In a funny way, this shockingly violent and one-dimensional film actually resembles the kind of pulp story Robert E Howard would sell to the popular boxing pulps of his day- stories about wronged characters using their base instincts and fighting prowess to right injustices.

If the idea of a very basic plot and excessive swearing and lots of bloody violence in the style of those VHS action flicks of the 1980s appeals to you, then yes, you’ll find much to enjoy in Avengement. Even the  music score harks back to the 1980s (in particular an unlikely Ennio Morricone score). On the other hand, if you’re looking for something nuanced with subtle characterisation you’d really best look elsewhere- but as this film is ‘free’ on Netflix, you’d possibly be a fool not to at least give it a try. Certainly at just 90 minutes long, it doesn’t outstay its welcome if you like this kind of thing.

 

A Perfect Allison Williams Double-bill

perfect2Allison who? I hear you ask. Well, that’s a very good question really. I was watching The Perfection last night, and you know how it is, you’re watching a film or tv show and you see a (usually pretty) face and you think, I’ve seen that bloke/woman (delete as appropriate) before, but where? I watch a lot of films, not as many as some, sure, but a lot, and this kind of thing happens all the time. Its what mobile phones and the internet are for, right, to avoid this kind of thing becoming a mental meltdown spoiling what you are watching, but I prefer it to be a bit of a game- pause the damn thing (it’s what pause buttons are for, right?) and just debating with your other half “what the hell have we seen her in? Its something recent, I’m sure, but…”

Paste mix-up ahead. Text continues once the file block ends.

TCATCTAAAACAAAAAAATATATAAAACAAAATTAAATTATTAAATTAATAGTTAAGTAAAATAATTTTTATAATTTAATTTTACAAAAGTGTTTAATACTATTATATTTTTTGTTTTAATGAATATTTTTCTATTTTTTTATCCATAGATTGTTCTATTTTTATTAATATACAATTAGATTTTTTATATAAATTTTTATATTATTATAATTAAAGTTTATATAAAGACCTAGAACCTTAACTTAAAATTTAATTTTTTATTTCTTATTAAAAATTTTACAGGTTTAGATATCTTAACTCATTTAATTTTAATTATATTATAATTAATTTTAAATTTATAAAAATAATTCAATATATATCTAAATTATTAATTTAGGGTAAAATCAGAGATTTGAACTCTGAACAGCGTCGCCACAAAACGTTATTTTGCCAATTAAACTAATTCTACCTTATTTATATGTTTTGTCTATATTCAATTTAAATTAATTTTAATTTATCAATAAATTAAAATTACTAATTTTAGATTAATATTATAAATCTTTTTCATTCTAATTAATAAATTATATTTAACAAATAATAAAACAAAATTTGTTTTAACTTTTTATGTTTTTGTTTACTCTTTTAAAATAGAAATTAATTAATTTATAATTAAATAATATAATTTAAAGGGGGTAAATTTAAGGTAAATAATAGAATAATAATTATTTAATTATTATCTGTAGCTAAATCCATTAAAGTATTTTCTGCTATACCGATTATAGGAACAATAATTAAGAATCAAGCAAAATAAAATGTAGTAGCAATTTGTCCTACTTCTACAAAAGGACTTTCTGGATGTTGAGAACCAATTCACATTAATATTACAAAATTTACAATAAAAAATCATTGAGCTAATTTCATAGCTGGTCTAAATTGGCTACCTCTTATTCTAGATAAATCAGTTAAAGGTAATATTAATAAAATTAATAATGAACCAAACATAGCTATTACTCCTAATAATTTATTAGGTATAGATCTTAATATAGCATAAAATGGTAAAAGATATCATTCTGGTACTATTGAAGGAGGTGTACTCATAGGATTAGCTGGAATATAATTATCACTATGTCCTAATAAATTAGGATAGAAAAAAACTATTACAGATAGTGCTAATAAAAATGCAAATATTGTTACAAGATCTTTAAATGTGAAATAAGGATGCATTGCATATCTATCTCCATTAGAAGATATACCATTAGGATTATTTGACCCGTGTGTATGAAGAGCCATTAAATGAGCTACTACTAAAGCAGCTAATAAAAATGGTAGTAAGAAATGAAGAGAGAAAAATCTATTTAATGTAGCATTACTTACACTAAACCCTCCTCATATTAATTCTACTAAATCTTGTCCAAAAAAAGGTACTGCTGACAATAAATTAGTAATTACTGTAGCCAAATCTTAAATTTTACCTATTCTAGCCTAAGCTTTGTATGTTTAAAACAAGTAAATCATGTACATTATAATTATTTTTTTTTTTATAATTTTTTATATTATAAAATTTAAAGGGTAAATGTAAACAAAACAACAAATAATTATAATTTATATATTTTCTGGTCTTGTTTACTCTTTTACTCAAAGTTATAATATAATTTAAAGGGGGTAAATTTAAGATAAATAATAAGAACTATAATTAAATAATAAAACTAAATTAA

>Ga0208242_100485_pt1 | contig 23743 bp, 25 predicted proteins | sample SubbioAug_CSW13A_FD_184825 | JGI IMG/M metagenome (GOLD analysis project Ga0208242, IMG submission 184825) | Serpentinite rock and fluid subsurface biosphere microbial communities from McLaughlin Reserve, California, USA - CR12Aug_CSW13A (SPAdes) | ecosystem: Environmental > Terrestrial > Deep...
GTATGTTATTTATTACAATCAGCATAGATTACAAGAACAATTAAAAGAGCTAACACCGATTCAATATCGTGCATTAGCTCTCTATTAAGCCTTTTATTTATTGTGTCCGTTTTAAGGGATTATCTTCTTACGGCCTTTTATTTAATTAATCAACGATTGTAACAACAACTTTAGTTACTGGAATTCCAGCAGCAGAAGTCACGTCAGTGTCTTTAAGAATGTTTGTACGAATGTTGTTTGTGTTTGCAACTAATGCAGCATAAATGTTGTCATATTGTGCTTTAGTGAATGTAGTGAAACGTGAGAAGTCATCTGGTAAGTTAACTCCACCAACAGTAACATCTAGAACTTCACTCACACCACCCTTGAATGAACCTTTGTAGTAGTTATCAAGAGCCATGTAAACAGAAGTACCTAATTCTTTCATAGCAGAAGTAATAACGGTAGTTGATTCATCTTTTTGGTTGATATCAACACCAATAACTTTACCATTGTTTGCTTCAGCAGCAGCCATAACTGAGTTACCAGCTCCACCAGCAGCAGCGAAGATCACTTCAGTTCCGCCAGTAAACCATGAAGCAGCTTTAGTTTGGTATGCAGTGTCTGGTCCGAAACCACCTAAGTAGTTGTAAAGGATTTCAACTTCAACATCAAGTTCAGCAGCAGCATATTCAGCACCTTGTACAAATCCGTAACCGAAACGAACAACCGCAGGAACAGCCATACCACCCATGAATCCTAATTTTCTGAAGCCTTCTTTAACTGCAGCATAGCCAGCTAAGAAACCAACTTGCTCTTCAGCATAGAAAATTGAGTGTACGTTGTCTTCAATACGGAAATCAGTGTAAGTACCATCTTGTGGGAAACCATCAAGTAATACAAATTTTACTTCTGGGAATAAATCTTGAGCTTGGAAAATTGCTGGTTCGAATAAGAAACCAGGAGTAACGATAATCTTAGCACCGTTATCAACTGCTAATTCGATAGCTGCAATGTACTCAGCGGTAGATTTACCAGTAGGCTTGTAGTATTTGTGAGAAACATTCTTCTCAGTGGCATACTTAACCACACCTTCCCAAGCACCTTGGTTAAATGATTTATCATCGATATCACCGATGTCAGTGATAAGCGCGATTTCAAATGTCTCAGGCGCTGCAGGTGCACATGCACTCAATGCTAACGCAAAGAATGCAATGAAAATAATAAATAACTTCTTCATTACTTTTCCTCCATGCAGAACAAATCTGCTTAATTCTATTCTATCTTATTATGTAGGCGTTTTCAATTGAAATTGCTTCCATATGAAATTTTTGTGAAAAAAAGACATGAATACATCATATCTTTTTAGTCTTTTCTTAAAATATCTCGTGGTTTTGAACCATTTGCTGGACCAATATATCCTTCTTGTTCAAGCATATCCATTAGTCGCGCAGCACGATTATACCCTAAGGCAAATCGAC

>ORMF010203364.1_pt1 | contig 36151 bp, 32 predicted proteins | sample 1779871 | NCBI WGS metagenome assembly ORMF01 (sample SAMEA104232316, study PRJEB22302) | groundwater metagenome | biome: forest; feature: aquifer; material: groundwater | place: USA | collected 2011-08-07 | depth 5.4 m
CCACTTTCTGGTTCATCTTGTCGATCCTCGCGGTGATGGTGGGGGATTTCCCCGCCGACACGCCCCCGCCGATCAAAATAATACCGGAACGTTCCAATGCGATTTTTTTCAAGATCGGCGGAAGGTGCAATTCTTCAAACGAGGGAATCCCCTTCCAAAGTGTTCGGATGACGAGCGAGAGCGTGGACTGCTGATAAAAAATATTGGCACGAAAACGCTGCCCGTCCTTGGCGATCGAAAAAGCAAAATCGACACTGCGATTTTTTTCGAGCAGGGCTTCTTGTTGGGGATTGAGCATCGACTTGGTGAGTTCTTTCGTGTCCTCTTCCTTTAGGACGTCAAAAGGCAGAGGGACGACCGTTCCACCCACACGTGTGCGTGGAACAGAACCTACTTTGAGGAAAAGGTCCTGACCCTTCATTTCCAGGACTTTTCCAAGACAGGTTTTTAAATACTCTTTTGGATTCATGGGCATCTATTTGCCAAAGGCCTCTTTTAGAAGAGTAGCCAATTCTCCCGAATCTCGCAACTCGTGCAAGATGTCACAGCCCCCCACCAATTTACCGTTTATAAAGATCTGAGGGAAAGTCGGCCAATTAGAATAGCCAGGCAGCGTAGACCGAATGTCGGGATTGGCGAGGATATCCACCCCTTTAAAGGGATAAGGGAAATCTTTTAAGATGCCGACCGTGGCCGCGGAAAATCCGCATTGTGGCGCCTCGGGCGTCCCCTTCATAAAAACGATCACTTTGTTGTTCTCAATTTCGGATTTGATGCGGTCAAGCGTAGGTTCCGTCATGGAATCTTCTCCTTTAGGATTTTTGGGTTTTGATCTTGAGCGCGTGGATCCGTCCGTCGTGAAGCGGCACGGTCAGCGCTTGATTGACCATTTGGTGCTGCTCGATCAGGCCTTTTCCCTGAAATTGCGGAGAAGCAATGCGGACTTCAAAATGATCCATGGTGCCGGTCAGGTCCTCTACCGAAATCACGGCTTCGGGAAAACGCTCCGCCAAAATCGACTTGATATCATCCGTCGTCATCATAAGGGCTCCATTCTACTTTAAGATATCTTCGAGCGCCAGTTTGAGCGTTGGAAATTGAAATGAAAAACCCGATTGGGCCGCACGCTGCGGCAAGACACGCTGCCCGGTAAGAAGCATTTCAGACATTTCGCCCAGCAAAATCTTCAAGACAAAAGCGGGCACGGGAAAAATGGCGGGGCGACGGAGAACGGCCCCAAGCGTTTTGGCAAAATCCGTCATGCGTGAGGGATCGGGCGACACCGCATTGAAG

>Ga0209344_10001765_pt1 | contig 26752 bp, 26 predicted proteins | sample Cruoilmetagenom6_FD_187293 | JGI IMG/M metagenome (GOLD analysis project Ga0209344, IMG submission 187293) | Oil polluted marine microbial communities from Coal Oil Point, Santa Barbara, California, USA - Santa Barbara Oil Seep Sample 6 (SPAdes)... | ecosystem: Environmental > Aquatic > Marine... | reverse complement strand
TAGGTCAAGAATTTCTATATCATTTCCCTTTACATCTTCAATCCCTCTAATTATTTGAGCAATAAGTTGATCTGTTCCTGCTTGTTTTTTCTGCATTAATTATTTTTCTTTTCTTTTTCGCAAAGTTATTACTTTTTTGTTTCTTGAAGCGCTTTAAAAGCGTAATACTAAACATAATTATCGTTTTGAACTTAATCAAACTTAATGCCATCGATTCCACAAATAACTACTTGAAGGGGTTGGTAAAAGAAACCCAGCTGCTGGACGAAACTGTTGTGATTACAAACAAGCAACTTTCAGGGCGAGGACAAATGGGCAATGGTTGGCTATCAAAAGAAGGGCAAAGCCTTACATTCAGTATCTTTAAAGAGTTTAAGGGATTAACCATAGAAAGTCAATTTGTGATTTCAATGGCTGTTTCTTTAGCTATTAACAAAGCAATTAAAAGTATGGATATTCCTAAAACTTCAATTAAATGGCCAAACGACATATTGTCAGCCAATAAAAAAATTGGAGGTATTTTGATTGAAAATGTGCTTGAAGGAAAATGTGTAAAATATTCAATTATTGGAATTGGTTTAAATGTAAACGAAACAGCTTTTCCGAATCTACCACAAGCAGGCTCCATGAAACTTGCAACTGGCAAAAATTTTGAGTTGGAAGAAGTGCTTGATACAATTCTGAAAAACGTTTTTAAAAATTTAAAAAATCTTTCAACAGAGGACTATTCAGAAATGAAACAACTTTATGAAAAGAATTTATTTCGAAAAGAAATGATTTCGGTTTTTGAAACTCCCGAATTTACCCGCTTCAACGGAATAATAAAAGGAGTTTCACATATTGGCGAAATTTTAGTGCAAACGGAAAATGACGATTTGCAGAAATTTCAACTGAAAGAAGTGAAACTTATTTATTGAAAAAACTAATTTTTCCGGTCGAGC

Too many movies/tv shows. Its all getting a blur at the best of times.

So anyway, this occurred watching The Perfection, a strange horror/thriller flick on Netflix- whenever Allison Williams was onscreen, and it was, like, all the time because she was the star of the damn thing and it was really bugging us. So twenty minutes in we hit the pause button and wracked our brains and eventually, as it does, it came to us- she was in Get Out, another horror/thriller film that we saw a few weeks ago but which I hadn’t gotten around to reviewing here.

So, probably an ideal opportunity to review both films, or at least offer a few thoughts about each whilst considering the artistic qualities of she who is named Allison Williams.

Now, Allison, let’s get this right off the bat- she’s pretty, and she looks an awful lot like Daisy Ridley (Rey from the latest Star Wars trilogy) and Keira Knightley (The Pirates of the Carribean and a lot of other more forgettable stuff) so I suppose I could be forgiven for thinking that she fits a certain casting profile of what’s trendy in films now regards female leads. Now, the spin here is that while I’d likely be correct in thinking that, I’d also have to admit, she’s pretty good, possibly even a better actress, although she comes from a television show background (not something that carries the stigma it used to in the 1970s, certainly) and hasn’t had the break into blockbuster territory that Misses Ridley and Knightley have enjoyed just yet. At any rate, she was pretty damn good in Get Out, and even better in The Perfection– maybe she benefited from limited roles but she manages screen presence and charm and carries herself pretty well. I suspect we may see more of her in future and in later years people won’t be stumbling upon this post wondering “Allison who…?”.

011641211.jpgSo anyway, let’s start with the film clearest in my memory because I saw it last night: The Perfection. This is a something of a revenge/horror thriller that delivers on the shocks and gore but also on the modern tendency of scripts to just break down under scrutiny. I have been reminded before that all film is like that- it’s the plot holes that are filled by the scripts that enable the drama and twists etc and that most films fall apart when really given consideration. So we can forgive all that to some degree. I mean, it’s a little like thinking back on all the carnage in the John Wick films and wondering where all the cops are, particularly in New York considering Wick leaves a wake of bodies akin to a terrorist incident and the frenzy of police and ambulance sirens would surely be up on live News casts etc while it’s still going down. So filmgoers should always suspend disbelief with the proverbial pinch of salt and consider it all part of the fun.